Hepatitis C virus has been proven to be the major cause of NANB hepatitis, cirrhosis and hepatocellular carcinoma worldwide. Based on the genome similarities between HCV and flavivirus or pestivirus, this agent has been included within the family Flaviviridae as a separate genus. Among the analogies between HCV and the other members of the same family there is the possibility of infecting blood cells. In particular, significant evidence obtained through studies performed in vivo and in vitro support the concept that HCV is not only a hepatotropic but also a lymphotropic virus. This suggests that, in addition to playing a role in inducing hepatic diseases (both of a non-tumoral and a neoplastic nature), HCV infection may also play a role in extrahepatic pathologies. The striking association observed between HCV infection and some autoimmune-lymphoproliferative disorders of either benign or neoplastic nature is consistent with this hypothesis. However, in analogy with what has been observed in the case of liver disease, the mechanisms involved in the pathogenesis of HCV-related extra-hepatic manifestations have to be more deeply analysed and clarified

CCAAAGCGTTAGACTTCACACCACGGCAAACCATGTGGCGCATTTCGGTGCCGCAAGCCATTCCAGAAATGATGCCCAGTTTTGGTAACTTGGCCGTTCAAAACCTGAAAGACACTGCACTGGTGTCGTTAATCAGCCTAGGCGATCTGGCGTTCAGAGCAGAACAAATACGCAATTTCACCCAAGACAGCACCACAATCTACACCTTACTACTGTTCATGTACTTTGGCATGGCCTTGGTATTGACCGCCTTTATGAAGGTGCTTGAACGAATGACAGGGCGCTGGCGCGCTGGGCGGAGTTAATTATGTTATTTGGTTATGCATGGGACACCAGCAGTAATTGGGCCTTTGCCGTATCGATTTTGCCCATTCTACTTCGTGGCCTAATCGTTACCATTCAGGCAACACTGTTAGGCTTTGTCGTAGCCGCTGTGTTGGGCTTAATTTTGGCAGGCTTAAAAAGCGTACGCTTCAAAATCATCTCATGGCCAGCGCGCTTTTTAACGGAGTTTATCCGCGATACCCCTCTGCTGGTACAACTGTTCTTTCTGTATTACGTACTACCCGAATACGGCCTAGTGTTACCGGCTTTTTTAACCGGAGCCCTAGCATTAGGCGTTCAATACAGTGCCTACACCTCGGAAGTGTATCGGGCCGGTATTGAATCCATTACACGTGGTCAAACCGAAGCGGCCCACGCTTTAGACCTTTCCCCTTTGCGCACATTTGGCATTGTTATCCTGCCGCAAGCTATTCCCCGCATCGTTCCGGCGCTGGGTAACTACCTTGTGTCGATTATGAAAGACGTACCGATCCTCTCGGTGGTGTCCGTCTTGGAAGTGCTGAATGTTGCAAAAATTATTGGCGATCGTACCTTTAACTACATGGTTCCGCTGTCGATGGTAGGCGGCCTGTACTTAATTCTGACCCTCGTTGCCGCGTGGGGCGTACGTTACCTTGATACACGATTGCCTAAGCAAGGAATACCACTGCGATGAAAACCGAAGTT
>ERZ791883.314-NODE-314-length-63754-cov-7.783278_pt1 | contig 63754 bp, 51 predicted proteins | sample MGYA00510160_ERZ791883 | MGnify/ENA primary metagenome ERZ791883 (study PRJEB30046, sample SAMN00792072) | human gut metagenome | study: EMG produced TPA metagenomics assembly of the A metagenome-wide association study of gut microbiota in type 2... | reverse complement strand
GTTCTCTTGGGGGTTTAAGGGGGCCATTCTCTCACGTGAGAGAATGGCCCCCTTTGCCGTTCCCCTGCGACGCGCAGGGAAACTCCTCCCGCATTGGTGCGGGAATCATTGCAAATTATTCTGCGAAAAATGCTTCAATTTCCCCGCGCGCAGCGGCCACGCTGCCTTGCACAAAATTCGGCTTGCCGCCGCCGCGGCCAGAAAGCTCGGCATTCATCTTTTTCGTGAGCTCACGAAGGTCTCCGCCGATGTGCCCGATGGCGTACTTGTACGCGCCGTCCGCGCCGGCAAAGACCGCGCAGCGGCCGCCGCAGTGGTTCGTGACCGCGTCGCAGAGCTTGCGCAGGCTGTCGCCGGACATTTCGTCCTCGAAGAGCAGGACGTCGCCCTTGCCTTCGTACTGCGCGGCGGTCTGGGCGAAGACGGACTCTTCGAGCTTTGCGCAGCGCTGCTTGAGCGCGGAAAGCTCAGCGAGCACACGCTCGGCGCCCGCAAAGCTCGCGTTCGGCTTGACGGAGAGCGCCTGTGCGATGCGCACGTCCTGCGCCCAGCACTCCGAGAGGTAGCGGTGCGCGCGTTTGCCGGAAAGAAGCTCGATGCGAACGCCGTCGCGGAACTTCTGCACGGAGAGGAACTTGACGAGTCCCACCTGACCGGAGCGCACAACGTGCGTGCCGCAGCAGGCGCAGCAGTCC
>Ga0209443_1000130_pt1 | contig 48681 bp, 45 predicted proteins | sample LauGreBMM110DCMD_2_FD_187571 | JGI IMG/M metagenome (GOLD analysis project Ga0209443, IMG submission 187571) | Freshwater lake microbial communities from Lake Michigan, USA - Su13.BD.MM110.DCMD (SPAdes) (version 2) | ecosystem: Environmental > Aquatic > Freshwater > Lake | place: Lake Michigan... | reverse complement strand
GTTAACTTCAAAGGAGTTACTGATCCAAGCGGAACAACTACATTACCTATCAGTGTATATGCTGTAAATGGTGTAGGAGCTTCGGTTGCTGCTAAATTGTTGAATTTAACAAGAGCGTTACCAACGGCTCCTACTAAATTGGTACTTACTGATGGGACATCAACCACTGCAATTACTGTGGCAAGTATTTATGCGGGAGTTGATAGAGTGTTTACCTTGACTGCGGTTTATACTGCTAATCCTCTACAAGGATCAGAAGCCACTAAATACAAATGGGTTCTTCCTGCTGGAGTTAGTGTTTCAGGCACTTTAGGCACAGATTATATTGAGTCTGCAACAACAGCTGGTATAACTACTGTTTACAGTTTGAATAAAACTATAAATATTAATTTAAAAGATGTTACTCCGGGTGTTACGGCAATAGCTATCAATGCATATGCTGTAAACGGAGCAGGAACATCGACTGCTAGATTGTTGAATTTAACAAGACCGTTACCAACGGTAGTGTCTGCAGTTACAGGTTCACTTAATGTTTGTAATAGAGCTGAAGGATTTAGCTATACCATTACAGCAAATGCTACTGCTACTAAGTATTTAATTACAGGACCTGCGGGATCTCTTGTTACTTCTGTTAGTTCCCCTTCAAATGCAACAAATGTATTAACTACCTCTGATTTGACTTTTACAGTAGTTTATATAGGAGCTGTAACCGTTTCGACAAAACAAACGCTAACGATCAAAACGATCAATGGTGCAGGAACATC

Hepatitis C virus as a lymphotropic agent: evidence and pathogenetic implications / Zignego, Al; Ferri, Clodoveo; Monti, M; La Civita, L; Giannini, C; Careccia, G; Pasero, G; Bombardieri, S; Gentilini, P.. - In: CLINICAL AND EXPERIMENTAL RHEUMATOLOGY. - ISSN 0392-856X. - STAMPA. - 13:(1995), pp. S13 33-S13 37.